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Undock Raises $1.6 Million for Its Software to Make Virtual Meetings Less Terrible
Written By Leniece Flowers
Founders, Funding

The two-year old startup has slowly been gaining traction and quietly building an interface that connects scheduling, meetings, and video conferencing.


Key Insights

  • Founder Nash Ahmed, a Nigerian-American, built Undock an all-in-one video meeting interface
  • $1.6 million in a funding round led by Lightship Capital
  • The virtual office/learning environment will continue to create critical demands on software companies 
Undock Raises $1.6 Million for Its Software to Make Virtual Meetings Less Terrible​
The Plug
3 Days Ago (Aug 24)

As the world accelerated to virtual gatherings in the early weeks of March’s COVID downfall, companies and school systems alike bombarded video conferencing software tools like Zoom, Google Hangouts, Microsoft meetings, and others hoping to keep connected and business running amid an abnormal environment.

Zoom stock surged, as did its challenges around privacy. Another user experience challenge? The interoperability of devices has been largely nonexistent, making scheduling a challenge and seamlessness from end to end a cumbersome experience.

With tech companies extending work from home polices through summer of 2021, and schools across all levels turning to online learning to keep faculty and students safe, the virtual office (and learning) environment will continue to create critical demands on software companies that will have to consistently have to improve interfaces and interoperability as the technology advances.

Enter Undock. 

The two-year old startup has slowly been gaining traction within the tech crowd, and quietly building an all-in-one interface that connects scheduling, meetings, and video conferencing under one umbrella platform.
“People are patching. Nothing feels smooth right now,” explained Nash Ahmed, founder and CEO of Undock who, prior to the pandemic, was running the company out of an office in Dumbo, Brooklyn.

The company has raised $1.6 million in funding. Cincinnati, Ohio-based Lightship Capital led the round which includes money committed from Alumni Venture Group, Active Capital, Lerer Hippeau, and several independent angel investors.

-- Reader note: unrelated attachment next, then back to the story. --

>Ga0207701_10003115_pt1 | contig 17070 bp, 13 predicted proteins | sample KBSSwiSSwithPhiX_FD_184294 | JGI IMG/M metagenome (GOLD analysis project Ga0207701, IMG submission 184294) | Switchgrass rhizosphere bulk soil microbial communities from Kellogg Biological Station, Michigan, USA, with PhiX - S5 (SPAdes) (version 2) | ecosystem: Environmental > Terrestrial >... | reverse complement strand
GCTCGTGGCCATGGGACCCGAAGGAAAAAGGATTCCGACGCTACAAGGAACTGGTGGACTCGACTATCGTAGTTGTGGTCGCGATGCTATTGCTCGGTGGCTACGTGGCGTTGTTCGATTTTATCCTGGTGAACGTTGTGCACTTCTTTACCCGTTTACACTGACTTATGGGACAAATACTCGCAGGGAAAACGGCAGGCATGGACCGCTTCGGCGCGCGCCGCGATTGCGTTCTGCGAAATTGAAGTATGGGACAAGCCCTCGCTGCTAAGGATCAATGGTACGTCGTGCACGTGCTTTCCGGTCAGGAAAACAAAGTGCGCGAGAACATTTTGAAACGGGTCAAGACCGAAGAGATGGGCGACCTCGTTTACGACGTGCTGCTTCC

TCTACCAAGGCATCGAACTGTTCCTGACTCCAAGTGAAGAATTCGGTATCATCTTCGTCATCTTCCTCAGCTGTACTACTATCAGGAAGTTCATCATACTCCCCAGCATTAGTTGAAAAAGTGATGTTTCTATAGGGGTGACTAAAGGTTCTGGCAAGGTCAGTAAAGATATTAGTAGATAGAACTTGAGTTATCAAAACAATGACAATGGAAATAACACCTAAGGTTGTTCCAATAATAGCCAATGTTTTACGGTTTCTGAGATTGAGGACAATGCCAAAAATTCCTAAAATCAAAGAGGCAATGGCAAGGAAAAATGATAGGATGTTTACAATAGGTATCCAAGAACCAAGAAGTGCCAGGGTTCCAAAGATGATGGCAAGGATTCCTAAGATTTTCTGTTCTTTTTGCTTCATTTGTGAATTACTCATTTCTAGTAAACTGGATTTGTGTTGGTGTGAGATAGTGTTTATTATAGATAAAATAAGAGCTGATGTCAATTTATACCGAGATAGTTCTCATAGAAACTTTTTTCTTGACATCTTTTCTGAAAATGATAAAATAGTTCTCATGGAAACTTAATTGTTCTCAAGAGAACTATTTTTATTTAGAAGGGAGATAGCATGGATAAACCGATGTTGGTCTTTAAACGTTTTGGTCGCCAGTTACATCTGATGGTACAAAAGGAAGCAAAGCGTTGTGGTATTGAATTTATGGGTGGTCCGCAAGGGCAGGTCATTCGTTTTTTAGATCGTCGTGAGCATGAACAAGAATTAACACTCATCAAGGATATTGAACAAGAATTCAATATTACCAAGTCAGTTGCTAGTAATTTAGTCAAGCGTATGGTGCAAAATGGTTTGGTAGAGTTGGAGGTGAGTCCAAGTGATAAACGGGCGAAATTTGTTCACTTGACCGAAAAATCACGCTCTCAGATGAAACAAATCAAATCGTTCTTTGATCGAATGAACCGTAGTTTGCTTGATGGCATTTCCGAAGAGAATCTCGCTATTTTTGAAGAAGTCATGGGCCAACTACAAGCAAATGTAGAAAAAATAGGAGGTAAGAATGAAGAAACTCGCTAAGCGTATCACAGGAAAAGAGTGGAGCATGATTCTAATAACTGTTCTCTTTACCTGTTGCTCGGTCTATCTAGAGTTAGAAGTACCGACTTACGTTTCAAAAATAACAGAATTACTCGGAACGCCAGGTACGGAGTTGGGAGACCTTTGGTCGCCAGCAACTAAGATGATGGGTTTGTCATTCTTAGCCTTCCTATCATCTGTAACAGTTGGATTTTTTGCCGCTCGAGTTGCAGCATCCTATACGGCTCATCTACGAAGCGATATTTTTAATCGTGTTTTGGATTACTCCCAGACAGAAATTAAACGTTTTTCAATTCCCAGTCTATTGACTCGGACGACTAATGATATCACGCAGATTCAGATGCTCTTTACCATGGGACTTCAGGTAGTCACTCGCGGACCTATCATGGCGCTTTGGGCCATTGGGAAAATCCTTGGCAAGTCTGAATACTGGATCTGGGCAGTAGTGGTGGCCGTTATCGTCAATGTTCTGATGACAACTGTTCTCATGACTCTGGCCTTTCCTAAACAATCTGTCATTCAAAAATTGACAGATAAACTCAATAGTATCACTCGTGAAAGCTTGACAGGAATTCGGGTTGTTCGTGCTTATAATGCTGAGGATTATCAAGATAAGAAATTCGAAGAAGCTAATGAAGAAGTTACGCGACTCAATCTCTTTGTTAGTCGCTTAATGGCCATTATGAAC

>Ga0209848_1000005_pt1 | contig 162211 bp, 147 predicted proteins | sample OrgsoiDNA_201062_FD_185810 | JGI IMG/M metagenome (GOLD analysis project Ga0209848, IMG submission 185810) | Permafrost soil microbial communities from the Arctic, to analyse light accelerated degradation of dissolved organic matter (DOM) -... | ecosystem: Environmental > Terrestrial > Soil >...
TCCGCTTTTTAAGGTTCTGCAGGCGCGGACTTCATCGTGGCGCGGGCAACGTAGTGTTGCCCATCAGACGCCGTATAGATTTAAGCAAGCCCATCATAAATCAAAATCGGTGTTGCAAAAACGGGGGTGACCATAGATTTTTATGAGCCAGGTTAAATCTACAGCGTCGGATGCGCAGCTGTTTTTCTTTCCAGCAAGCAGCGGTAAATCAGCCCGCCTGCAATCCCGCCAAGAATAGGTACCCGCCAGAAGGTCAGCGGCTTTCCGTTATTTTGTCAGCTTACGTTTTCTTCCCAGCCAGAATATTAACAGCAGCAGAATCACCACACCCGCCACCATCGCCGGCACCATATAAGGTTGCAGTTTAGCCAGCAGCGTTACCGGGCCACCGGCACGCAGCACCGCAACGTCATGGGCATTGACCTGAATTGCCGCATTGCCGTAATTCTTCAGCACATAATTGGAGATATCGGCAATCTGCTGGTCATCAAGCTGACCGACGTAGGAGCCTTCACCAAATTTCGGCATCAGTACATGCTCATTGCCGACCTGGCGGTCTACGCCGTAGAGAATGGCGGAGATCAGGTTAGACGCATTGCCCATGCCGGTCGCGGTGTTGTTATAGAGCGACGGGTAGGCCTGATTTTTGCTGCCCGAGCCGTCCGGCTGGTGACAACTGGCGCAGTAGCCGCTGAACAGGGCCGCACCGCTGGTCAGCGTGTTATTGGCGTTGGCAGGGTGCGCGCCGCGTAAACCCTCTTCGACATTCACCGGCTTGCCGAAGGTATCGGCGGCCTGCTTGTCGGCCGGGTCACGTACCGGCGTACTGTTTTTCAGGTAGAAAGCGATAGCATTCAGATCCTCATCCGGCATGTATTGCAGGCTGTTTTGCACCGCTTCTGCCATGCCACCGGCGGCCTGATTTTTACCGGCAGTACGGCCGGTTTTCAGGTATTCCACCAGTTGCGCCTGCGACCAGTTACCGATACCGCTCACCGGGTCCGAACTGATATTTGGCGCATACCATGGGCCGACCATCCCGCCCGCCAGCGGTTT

Undock uses AI to automatically discover the ideal meeting time for participants by comparing availability, preferences, and behavior. It also makes meetings sharable and searchable, giving teams a single place for collaborative agendas, notes, and built-in conferencing.

Prior to raising money

Ahmed bootstrapped the company and used client revenue to get to an MVP. They landed a spot in the Entrepreneurs Roundtable Accelerator winter cohort, picking up $100,000 in investment.

Video conference competition is fierce as several new players enter the field to siphon off business customers. While users have a plethora of options, in June, Wirecutter named Cisco’s Webex Meetings for its free service that comes with robust privacy and security policies—something publicly traded company Zoom, who saw exponential growth on its platform following the beginning of the pandemic, has struggled with as thousands of users have reported hacking and “Zoom bombing”.

Thinking Long-term

The real winners of the video conferencing race will provide long-term solutions for a future of work that is certain to be more remote than in-office.

Undock currently has 10 full-time staff members and plans to add 4 additional team members within the next 8 weeks. The company will soon announce the hiring of its first chief marketing officer. Undock says it has plans to relocate it’s offices to the midwest in 2021.

Black tech, COVID, Software, Black Owned SasS,

Leneice Flowers is a fellow at The Plug, where she writes about startups, venture capital and emerging markets. She is the author of “Black Edge: Inside Information, Dirty Money, and the Quest to Bring Down the Most Wanted Man on Wall Street.”

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